A Chapter 7 bankruptcy is the most common type of a bankruptcy case. It is often called a liquidation bankruptcy because non-exempt (not-protected) assets could be sold to pay creditors. Yet, in the majority of Chapter 7 bankruptcy cases, this does not occur and no assets are actually sold. Usually, the value of the average Chapter 7 bankruptcy filer’s assets does not exceed the allowed exemption amounts (amounts protected in a bankruptcy filing). What does this mean? It means that most people that file Chapter 7 bankruptcy cases get to keep all of their stuff, while getting rid of a lot of debt. Of course, there are limitations and exclusions regarding specific types of debt that a person can get rid of in bankruptcy, such as student loans and certain taxes.
Prior to filing for relief under Chapter 7, you must make sure that you qualify. Your bankruptcy attorney will review your financial situation and evaluate your income through certain guidelines, called the Means Test. Step one of the Means Test requires an analysis of your annual household income to determine if you are under or over the income requirement for your household size. If your income is under the Means Test guidelines, then you qualify for Chapter 7. If your income is over the guidelines, the analysis would proceed to step two, where your household budget would be evaluated to determine if there is any excess money left, after you pay all your necessary household expenses, such as food, shelter, utilities, insurance and other necessities. If there is little to no money leftover in your budget, then you can file for Chapter 7.
Once it is determined that you qualify for Chapter 7, you will be required to provide your bankruptcy attorney with numerous documents evidencing your income and assets. Your attorney will review your documentation and prepare your petition. After your petition is filed with the Bankruptcy Court, you will be scheduled to appear at a mandatory meeting, called a First Meeting of Creditors (also called a 341A Meeting). Although the meeting is called a First Meeting of Creditors, it is rare for a creditor to appear. You are required to attend this meeting or your case will be dismissed. At the meeting, you will be questioned by the Chapter 7 Trustee that was assigned to administer your case. It is the Chapter 7 Trustee’s job to review your petition and to evaluate your case. The Chapter 7 Trustee will gather and review documentation that is necessary to determine if your case was properly filed and if there are any assets that could be sold for the benefit of your creditors. You must cooperate with the efforts of the Chapter 7 Trustee and provide all requested documentation.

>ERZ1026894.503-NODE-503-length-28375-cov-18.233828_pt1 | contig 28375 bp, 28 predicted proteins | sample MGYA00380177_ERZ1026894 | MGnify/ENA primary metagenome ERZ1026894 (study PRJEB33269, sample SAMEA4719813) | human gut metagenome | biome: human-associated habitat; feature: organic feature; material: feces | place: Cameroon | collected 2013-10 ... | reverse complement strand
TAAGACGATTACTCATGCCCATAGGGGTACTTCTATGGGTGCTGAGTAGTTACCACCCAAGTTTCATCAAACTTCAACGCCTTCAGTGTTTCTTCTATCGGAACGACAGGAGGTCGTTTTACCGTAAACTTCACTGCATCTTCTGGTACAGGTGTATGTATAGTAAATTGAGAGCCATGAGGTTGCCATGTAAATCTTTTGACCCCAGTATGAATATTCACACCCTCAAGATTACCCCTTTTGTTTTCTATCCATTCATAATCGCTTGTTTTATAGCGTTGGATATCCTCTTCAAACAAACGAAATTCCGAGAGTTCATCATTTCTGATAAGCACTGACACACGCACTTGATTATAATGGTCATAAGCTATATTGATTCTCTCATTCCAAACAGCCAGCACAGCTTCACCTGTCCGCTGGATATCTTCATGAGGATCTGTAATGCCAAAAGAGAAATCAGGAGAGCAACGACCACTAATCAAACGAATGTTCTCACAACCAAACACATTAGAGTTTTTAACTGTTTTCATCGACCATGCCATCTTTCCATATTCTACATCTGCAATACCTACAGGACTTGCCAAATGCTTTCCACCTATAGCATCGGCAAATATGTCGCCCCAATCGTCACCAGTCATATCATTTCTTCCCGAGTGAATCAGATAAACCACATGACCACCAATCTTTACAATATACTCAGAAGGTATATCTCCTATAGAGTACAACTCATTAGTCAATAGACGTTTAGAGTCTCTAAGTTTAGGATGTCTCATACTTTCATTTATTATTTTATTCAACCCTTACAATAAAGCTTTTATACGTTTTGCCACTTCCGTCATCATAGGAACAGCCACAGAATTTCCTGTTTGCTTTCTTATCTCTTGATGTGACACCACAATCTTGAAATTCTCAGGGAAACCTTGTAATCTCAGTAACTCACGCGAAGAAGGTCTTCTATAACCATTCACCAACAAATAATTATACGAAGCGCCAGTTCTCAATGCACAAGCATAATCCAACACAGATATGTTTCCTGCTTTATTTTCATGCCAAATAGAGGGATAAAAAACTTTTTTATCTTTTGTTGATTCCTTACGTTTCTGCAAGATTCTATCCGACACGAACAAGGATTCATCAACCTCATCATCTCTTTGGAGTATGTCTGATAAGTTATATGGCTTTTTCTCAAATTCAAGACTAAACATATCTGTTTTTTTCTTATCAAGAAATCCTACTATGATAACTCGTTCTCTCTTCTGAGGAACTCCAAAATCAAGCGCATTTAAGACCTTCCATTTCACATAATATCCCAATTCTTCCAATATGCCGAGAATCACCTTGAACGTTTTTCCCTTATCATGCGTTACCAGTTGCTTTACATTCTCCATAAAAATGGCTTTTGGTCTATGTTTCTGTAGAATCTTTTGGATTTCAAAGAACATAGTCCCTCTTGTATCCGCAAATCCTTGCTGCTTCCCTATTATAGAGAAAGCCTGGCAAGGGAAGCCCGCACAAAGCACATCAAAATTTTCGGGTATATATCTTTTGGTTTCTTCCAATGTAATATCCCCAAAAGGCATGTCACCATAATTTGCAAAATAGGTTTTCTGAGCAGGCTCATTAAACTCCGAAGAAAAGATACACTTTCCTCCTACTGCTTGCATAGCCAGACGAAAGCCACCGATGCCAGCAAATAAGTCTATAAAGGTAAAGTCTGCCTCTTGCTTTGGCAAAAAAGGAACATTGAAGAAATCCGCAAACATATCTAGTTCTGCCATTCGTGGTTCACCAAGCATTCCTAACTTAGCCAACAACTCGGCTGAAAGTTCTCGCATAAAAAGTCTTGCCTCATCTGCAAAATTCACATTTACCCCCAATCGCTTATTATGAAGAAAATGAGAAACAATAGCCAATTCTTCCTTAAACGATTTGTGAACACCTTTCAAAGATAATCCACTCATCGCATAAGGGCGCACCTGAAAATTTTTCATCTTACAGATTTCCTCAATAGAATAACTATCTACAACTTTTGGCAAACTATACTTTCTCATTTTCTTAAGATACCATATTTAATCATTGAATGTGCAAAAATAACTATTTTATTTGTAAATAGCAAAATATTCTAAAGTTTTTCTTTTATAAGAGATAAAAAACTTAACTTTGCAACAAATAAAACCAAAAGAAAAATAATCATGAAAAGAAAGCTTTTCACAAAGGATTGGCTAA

After the First Meeting of Creditors is conducted, there is a deadline set for creditors, or other interested parties, to object to your bankruptcy discharge (the discharge is the order from the Bankruptcy Court that directs that you are no longer legally obligated to pay your debts). That deadline is set for 60 days after the meeting. If a creditor has reason to believe that you have engaged in any wrongdoing (fraud, misrepresentation, deceptive practice…) it must file a complaint to deny you your discharge, with the Bankruptcy Court, by that 60-day deadline. Once that deadline passes, creditors lose their right to file such a complaint against you. Although in the majority of Chapter 7 cases creditors do not file any complaints, allowing the creditors the 60-day window of time is a required by the United State Bankruptcy laws.
After the deadline has passed for creditors to object to your case and once the Chapter 7 Trustee has determined that there are no assets that can be sold, the Bankruptcy Court will proceed to finish up your case. As soon as the Bankruptcy Court has received the required documentation from the Chapter 7 Trustee, it will issue your Discharge Order and officially close your case. The average Chapter 7 case lasts approximately 4-5 months.